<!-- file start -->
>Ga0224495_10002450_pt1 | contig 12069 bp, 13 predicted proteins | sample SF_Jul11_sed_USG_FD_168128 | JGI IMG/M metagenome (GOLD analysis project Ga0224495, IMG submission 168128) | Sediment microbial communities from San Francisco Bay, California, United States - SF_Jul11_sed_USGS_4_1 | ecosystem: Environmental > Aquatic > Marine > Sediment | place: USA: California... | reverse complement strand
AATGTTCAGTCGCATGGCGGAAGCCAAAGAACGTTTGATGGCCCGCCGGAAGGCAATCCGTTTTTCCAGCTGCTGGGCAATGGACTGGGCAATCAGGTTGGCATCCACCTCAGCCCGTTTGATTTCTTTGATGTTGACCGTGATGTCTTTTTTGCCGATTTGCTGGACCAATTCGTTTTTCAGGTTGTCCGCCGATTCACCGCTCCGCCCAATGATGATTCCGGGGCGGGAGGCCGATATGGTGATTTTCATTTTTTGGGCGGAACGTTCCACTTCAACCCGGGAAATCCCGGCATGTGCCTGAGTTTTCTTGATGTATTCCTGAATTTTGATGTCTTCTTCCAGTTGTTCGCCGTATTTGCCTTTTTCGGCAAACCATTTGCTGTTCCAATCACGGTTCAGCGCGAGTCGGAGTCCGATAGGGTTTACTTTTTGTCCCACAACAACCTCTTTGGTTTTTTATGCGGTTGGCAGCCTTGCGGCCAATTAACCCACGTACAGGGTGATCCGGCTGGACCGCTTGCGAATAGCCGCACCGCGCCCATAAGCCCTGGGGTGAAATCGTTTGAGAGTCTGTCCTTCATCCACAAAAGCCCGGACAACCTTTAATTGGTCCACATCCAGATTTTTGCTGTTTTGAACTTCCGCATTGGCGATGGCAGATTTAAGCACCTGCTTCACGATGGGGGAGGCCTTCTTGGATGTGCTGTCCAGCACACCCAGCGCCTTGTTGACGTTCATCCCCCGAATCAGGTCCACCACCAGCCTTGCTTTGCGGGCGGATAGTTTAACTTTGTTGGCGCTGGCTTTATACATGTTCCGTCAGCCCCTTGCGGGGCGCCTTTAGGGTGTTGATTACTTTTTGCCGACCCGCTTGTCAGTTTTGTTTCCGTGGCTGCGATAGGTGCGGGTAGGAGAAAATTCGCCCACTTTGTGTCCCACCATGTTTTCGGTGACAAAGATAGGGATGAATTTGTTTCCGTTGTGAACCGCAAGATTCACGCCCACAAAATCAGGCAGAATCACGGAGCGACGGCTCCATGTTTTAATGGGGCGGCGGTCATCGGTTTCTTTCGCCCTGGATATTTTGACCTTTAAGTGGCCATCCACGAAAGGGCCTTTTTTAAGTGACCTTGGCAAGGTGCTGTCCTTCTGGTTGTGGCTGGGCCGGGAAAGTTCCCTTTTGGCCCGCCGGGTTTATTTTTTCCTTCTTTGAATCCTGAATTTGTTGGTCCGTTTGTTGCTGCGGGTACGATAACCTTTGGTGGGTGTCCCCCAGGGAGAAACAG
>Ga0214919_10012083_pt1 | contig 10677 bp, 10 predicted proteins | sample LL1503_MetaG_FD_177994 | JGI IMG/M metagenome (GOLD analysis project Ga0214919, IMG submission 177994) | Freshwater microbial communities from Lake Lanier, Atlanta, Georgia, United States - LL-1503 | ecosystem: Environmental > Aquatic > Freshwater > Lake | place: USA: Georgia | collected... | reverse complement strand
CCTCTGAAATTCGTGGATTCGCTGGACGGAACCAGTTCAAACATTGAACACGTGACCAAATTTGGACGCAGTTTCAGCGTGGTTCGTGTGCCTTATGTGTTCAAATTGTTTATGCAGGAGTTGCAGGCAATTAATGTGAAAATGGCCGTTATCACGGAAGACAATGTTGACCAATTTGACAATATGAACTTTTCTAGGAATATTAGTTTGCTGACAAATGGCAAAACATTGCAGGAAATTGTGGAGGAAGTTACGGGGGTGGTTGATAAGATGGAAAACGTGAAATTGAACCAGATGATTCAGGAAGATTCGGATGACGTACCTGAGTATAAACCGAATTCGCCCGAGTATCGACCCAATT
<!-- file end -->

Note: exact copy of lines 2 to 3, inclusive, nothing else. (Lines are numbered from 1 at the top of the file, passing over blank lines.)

AATGTTCAGTCGCATGGCGGAAGCCAAAGAACGTTTGATGGCCCGCCGGAAGGCAATCCGTTTTTCCAGCTGCTGGGCAATGGACTGGGCAATCAGGTTGGCATCCACCTCAGCCCGTTTGATTTCTTTGATGTTGACCGTGATGTCTTTTTTGCCGATTTGCTGGACCAATTCGTTTTTCAGGTTGTCCGCCGATTCACCGCTCCGCCCAATGATGATTCCGGGGCGGGAGGCCGATATGGTGATTTTCATTTTTTGGGCGGAACGTTCCACTTCAACCCGGGAAATCCCGGCATGTGCCTGAGTTTTCTTGATGTATTCCTGAATTTTGATGTCTTCTTCCAGTTGTTCGCCGTATTTGCCTTTTTCGGCAAACCATTTGCTGTTCCAATCACGGTTCAGCGCGAGTCGGAGTCCGATAGGGTTTACTTTTTGTCCCACAACAACCTCTTTGGTTTTTTATGCGGTTGGCAGCCTTGCGGCCAATTAACCCACGTACAGGGTGATCCGGCTGGACCGCTTGCGAATAGCCGCACCGCGCCCATAAGCCCTGGGGTGAAATCGTTTGAGAGTCTGTCCTTCATCCACAAAAGCCCGGACAACCTTTAATTGGTCCACATCCAGATTTTTGCTGTTTTGAACTTCCGCATTGGCGATGGCAGATTTAAGCACCTGCTTCACGATGGGGGAGGCCTTCTTGGATGTGCTGTCCAGCACACCCAGCGCCTTGTTGACGTTCATCCCCCGAATCAGGTCCACCACCAGCCTTGCTTTGCGGGCGGATAGTTTAACTTTGTTGGCGCTGGCTTTATACATGTTCCGTCAGCCCCTTGCGGGGCGCCTTTAGGGTGTTGATTACTTTTTGCCGACCCGCTTGTCAGTTTTGTTTCCGTGGCTGCGATAGGTGCGGGTAGGAGAAAATTCGCCCACTTTGTGTCCCACCATGTTTTCGGTGACAAAGATAGGGATGAATTTGTTTCCGTTGTGAACCGCAAGATTCACGCCCACAAAATCAGGCAGAATCACGGAGCGACGGCTCCATGTTTTAATGGGGCGGCGGTCATCGGTTTCTTTCGCCCTGGATATTTTGACCTTTAAGTGGCCATCCACGAAAGGGCCTTTTTTAAGTGACCTTGGCAAGGTGCTGTCCTTCTGGTTGTGGCTGGGCCGGGAAAGTTCCCTTTTGGCCCGCCGGGTTTATTTTTTCCTTCTTTGAATCCTGAATTTGTTGGTCCGTTTGTTGCTGCGGGTACGATAACCTTTGGTGGGTGTCCCCCAGGGAGAAACAG
>Ga0214919_10012083_pt1 | contig 10677 bp, 10 predicted proteins | sample LL1503_MetaG_FD_177994 | JGI IMG/M metagenome (GOLD analysis project Ga0214919, IMG submission 177994) | Freshwater microbial communities from Lake Lanier, Atlanta, Georgia, United States - LL-1503 | ecosystem: Environmental > Aquatic > Freshwater > Lake | place: USA: Georgia | collected... | reverse complement strand